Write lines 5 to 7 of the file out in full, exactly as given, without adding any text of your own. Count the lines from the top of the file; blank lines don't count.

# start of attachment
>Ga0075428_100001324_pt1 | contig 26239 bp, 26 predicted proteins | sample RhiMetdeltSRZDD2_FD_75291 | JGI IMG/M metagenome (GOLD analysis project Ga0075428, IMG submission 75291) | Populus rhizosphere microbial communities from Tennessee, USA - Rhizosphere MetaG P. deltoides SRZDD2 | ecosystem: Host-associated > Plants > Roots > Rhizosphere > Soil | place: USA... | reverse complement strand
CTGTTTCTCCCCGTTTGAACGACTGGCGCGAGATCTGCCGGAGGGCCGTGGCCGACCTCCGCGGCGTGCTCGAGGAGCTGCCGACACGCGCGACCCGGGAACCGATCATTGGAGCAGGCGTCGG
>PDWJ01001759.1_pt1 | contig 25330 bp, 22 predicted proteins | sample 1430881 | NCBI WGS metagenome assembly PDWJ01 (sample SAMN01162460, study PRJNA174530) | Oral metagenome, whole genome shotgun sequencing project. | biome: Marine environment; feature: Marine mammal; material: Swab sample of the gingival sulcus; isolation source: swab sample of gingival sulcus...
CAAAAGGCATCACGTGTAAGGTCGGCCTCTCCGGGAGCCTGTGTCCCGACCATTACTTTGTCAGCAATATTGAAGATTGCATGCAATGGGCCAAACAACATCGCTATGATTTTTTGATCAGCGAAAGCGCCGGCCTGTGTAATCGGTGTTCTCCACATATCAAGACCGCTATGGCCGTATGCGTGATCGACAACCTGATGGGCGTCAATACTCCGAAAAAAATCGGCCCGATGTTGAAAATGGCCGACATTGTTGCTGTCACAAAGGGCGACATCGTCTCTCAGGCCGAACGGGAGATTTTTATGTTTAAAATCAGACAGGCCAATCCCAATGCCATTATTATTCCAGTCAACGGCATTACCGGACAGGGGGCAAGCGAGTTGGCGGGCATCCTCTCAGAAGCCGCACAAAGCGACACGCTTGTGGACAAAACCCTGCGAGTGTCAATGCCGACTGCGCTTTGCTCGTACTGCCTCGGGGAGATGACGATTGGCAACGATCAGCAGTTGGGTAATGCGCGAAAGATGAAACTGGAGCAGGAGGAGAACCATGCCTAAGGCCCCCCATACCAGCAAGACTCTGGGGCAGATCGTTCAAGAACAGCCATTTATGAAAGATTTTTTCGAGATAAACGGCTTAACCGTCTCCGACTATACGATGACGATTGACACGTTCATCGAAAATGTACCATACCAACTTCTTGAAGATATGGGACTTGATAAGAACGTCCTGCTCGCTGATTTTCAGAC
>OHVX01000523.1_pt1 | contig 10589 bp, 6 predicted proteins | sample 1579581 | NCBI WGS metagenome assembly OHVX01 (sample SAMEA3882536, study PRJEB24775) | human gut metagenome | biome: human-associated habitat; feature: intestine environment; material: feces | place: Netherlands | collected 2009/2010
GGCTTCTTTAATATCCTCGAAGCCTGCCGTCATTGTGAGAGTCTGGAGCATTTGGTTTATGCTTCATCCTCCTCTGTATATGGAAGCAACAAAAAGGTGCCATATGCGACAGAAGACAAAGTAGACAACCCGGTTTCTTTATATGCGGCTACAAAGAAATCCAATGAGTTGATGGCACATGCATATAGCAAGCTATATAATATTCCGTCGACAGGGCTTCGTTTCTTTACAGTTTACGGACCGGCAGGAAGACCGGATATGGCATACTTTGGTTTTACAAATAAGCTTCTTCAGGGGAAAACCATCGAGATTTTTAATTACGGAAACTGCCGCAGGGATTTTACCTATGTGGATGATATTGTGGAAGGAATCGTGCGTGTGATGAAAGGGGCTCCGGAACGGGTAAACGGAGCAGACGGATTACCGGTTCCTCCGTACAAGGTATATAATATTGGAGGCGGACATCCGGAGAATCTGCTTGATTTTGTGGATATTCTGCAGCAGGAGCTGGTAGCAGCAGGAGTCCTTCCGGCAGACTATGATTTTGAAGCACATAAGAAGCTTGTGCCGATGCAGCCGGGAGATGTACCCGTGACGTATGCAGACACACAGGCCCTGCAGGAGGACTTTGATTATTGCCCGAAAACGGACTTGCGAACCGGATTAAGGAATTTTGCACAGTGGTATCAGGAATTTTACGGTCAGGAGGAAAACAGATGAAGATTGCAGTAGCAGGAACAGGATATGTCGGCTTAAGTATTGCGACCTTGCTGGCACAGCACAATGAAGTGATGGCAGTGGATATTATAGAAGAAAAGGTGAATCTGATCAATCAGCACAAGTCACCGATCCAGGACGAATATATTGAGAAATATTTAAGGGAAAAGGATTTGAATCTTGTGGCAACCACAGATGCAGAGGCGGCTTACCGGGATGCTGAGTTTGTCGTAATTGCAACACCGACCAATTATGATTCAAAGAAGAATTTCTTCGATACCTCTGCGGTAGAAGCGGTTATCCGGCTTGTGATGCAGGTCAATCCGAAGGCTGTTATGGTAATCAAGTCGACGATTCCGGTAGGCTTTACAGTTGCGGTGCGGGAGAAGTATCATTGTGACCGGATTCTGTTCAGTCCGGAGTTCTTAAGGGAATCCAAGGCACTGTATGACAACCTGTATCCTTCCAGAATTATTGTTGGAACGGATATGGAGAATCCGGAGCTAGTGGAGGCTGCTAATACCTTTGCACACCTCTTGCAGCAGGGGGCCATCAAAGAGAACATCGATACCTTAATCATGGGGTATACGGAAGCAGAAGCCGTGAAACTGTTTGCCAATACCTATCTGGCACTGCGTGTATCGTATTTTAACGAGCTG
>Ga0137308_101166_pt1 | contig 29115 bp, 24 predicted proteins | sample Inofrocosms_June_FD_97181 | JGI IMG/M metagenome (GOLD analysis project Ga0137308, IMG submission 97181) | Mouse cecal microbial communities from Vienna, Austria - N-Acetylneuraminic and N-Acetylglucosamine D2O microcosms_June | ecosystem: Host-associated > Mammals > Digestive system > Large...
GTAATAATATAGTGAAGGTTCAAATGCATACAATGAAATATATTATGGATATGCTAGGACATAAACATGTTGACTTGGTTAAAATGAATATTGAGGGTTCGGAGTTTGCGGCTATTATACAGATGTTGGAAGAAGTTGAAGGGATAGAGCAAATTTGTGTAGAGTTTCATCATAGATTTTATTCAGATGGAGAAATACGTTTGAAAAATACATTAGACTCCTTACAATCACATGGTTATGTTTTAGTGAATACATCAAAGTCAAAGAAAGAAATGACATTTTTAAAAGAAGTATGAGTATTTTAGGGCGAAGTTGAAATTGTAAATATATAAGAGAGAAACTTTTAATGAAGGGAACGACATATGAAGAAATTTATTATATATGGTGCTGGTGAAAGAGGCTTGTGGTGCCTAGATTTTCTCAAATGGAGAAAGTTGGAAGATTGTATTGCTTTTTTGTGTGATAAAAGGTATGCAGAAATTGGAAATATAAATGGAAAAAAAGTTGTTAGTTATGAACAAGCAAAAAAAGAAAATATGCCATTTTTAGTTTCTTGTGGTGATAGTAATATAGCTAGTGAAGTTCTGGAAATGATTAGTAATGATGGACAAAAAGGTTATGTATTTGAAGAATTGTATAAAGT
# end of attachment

>OHVX01000523.1_pt1 | contig 10589 bp, 6 predicted proteins | sample 1579581 | NCBI WGS metagenome assembly OHVX01 (sample SAMEA3882536, study PRJEB24775) | human gut metagenome | biome: human-associated habitat; feature: intestine environment; material: feces | place: Netherlands | collected 2009/2010
GGCTTCTTTAATATCCTCGAAGCCTGCCGTCATTGTGAGAGTCTGGAGCATTTGGTTTATGCTTCATCCTCCTCTGTATATGGAAGCAACAAAAAGGTGCCATATGCGACAGAAGACAAAGTAGACAACCCGGTTTCTTTATATGCGGCTACAAAGAAATCCAATGAGTTGATGGCACATGCATATAGCAAGCTATATAATATTCCGTCGACAGGGCTTCGTTTCTTTACAGTTTACGGACCGGCAGGAAGACCGGATATGGCATACTTTGGTTTTACAAATAAGCTTCTTCAGGGGAAAACCATCGAGATTTTTAATTACGGAAACTGCCGCAGGGATTTTACCTATGTGGATGATATTGTGGAAGGAATCGTGCGTGTGATGAAAGGGGCTCCGGAACGGGTAAACGGAGCAGACGGATTACCGGTTCCTCCGTACAAGGTATATAATATTGGAGGCGGACATCCGGAGAATCTGCTTGATTTTGTGGATATTCTGCAGCAGGAGCTGGTAGCAGCAGGAGTCCTTCCGGCAGACTATGATTTTGAAGCACATAAGAAGCTTGTGCCGATGCAGCCGGGAGATGTACCCGTGACGTATGCAGACACACAGGCCCTGCAGGAGGACTTTGATTATTGCCCGAAAACGGACTTGCGAACCGGATTAAGGAATTTTGCACAGTGGTATCAGGAATTTTACGGTCAGGAGGAAAACAGATGAAGATTGCAGTAGCAGGAACAGGATATGTCGGCTTAAGTATTGCGACCTTGCTGGCACAGCACAATGAAGTGATGGCAGTGGATATTATAGAAGAAAAGGTGAATCTGATCAATCAGCACAAGTCACCGATCCAGGACGAATATATTGAGAAATATTTAAGGGAAAAGGATTTGAATCTTGTGGCAACCACAGATGCAGAGGCGGCTTACCGGGATGCTGAGTTTGTCGTAATTGCAACACCGACCAATTATGATTCAAAGAAGAATTTCTTCGATACCTCTGCGGTAGAAGCGGTTATCCGGCTTGTGATGCAGGTCAATCCGAAGGCTGTTATGGTAATCAAGTCGACGATTCCGGTAGGCTTTACAGTTGCGGTGCGGGAGAAGTATCATTGTGACCGGATTCTGTTCAGTCCGGAGTTCTTAAGGGAATCCAAGGCACTGTATGACAACCTGTATCCTTCCAGAATTATTGTTGGAACGGATATGGAGAATCCGGAGCTAGTGGAGGCTGCTAATACCTTTGCACACCTCTTGCAGCAGGGGGCCATCAAAGAGAACATCGATACCTTAATCATGGGGTATACGGAAGCAGAAGCCGTGAAACTGTTTGCCAATACCTATCTGGCACTGCGTGTATCGTATTTTAACGAGCTG
>Ga0137308_101166_pt1 | contig 29115 bp, 24 predicted proteins | sample Inofrocosms_June_FD_97181 | JGI IMG/M metagenome (GOLD analysis project Ga0137308, IMG submission 97181) | Mouse cecal microbial communities from Vienna, Austria - N-Acetylneuraminic and N-Acetylglucosamine D2O microcosms_June | ecosystem: Host-associated > Mammals > Digestive system > Large...